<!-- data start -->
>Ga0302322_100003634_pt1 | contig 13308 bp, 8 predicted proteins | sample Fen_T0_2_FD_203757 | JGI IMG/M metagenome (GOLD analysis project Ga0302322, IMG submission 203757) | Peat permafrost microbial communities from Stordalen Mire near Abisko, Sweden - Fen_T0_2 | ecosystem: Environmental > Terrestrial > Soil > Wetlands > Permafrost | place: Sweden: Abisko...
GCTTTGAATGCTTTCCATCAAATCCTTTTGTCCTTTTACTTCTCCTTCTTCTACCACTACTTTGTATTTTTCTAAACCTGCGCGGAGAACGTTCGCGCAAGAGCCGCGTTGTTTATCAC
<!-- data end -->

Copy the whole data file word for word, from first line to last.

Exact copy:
>Ga0302322_100003634_pt1 | contig 13308 bp, 8 predicted proteins | sample Fen_T0_2_FD_203757 | JGI IMG/M metagenome (GOLD analysis project Ga0302322, IMG submission 203757) | Peat permafrost microbial communities from Stordalen Mire near Abisko, Sweden - Fen_T0_2 | ecosystem: Environmental > Terrestrial > Soil > Wetlands > Permafrost | place: Sweden: Abisko...
GCTTTGAATGCTTTCCATCAAATCCTTTTGTCCTTTTACTTCTCCTTCTTCTACCACTACTTTGTATTTTTCTAAACCTGCGCGGAGAACGTTCGCGCAAGAGCCGCGTTGTTTATCAC